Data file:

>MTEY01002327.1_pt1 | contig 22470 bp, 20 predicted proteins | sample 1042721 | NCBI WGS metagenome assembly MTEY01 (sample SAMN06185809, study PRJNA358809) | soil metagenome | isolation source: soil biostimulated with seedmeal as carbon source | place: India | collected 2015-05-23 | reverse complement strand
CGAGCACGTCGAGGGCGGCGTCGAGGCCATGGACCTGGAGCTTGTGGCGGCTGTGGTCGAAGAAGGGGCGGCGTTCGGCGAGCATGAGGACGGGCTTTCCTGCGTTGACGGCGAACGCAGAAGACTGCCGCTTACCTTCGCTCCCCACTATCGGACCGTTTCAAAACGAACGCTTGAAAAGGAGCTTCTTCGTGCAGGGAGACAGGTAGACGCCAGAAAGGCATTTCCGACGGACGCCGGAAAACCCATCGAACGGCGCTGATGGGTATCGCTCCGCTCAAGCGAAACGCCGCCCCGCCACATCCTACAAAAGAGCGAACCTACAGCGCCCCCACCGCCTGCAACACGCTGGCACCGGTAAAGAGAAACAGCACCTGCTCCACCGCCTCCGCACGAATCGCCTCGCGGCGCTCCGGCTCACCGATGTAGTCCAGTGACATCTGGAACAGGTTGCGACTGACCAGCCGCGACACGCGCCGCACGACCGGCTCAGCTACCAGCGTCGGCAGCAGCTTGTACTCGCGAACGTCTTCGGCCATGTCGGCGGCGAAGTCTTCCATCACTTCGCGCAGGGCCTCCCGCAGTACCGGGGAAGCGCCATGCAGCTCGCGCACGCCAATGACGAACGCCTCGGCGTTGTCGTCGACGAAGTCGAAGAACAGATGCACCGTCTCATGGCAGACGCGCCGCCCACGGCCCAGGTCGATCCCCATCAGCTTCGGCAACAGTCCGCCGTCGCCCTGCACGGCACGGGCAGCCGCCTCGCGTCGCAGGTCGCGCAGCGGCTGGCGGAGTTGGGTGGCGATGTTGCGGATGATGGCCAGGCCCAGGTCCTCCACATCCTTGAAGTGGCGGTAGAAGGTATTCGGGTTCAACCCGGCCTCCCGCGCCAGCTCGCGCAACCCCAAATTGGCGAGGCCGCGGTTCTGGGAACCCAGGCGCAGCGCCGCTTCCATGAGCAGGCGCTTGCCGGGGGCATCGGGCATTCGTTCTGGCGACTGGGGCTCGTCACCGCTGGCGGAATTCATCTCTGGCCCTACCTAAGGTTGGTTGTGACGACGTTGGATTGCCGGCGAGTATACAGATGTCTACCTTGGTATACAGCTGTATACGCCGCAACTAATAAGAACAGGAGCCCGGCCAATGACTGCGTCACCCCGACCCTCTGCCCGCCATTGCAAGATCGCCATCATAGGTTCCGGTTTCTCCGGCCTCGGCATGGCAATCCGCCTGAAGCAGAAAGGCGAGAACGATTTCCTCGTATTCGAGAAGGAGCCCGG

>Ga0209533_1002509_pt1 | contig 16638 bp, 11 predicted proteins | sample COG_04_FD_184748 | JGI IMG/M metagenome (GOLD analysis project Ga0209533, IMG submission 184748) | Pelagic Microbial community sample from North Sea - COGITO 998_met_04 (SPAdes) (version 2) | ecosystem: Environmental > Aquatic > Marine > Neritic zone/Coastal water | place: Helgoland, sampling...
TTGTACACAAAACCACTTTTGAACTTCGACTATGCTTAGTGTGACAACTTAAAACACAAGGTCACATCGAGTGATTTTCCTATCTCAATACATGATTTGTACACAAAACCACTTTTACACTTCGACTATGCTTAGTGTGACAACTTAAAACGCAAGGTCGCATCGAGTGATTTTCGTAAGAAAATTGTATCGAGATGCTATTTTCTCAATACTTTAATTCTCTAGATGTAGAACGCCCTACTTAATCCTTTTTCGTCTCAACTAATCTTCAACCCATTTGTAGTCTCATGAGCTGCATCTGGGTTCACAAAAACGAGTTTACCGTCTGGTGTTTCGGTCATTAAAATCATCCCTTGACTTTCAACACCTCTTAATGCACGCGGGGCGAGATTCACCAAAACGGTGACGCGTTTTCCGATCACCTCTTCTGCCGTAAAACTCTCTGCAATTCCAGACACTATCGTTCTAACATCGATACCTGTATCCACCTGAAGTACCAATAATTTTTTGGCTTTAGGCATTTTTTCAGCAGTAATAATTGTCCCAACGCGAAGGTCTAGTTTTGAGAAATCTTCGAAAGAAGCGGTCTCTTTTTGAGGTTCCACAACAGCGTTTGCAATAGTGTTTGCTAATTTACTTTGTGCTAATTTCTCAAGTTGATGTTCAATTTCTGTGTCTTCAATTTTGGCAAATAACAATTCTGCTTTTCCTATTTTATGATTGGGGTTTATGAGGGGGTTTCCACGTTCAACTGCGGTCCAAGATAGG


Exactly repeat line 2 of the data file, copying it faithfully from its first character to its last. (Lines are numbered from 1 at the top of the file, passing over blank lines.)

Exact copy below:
CGAGCACGTCGAGGGCGGCGTCGAGGCCATGGACCTGGAGCTTGTGGCGGCTGTGGTCGAAGAAGGGGCGGCGTTCGGCGAGCATGAGGACGGGCTTTCCTGCGTTGACGGCGAACGCAGAAGACTGCCGCTTACCTTCGCTCCCCACTATCGGACCGTTTCAAAACGAACGCTTGAAAAGGAGCTTCTTCGTGCAGGGAGACAGGTAGACGCCAGAAAGGCATTTCCGACGGACGCCGGAAAACCCATCGAACGGCGCTGATGGGTATCGCTCCGCTCAAGCGAAACGCCGCCCCGCCACATCCTACAAAAGAGCGAACCTACAGCGCCCCCACCGCCTGCAACACGCTGGCACCGGTAAAGAGAAACAGCACCTGCTCCACCGCCTCCGCACGAATCGCCTCGCGGCGCTCCGGCTCACCGATGTAGTCCAGTGACATCTGGAACAGGTTGCGACTGACCAGCCGCGACACGCGCCGCACGACCGGCTCAGCTACCAGCGTCGGCAGCAGCTTGTACTCGCGAACGTCTTCGGCCATGTCGGCGGCGAAGTCTTCCATCACTTCGCGCAGGGCCTCCCGCAGTACCGGGGAAGCGCCATGCAGCTCGCGCACGCCAATGACGAACGCCTCGGCGTTGTCGTCGACGAAGTCGAAGAACAGATGCACCGTCTCATGGCAGACGCGCCGCCCACGGCCCAGGTCGATCCCCATCAGCTTCGGCAACAGTCCGCCGTCGCCCTGCACGGCACGGGCAGCCGCCTCGCGTCGCAGGTCGCGCAGCGGCTGGCGGAGTTGGGTGGCGATGTTGCGGATGATGGCCAGGCCCAGGTCCTCCACATCCTTGAAGTGGCGGTAGAAGGTATTCGGGTTCAACCCGGCCTCCCGCGCCAGCTCGCGCAACCCCAAATTGGCGAGGCCGCGGTTCTGGGAACCCAGGCGCAGCGCCGCTTCCATGAGCAGGCGCTTGCCGGGGGCATCGGGCATTCGTTCTGGCGACTGGGGCTCGTCACCGCTGGCGGAATTCATCTCTGGCCCTACCTAAGGTTGGTTGTGACGACGTTGGATTGCCGGCGAGTATACAGATGTCTACCTTGGTATACAGCTGTATACGCCGCAACTAATAAGAACAGGAGCCCGGCCAATGACTGCGTCACCCCGACCCTCTGCCCGCCATTGCAAGATCGCCATCATAGGTTCCGGTTTCTCCGGCCTCGGCATGGCAATCCGCCTGAAGCAGAAAGGCGAGAACGATTTCCTCGTATTCGAGAAGGAGCCCGG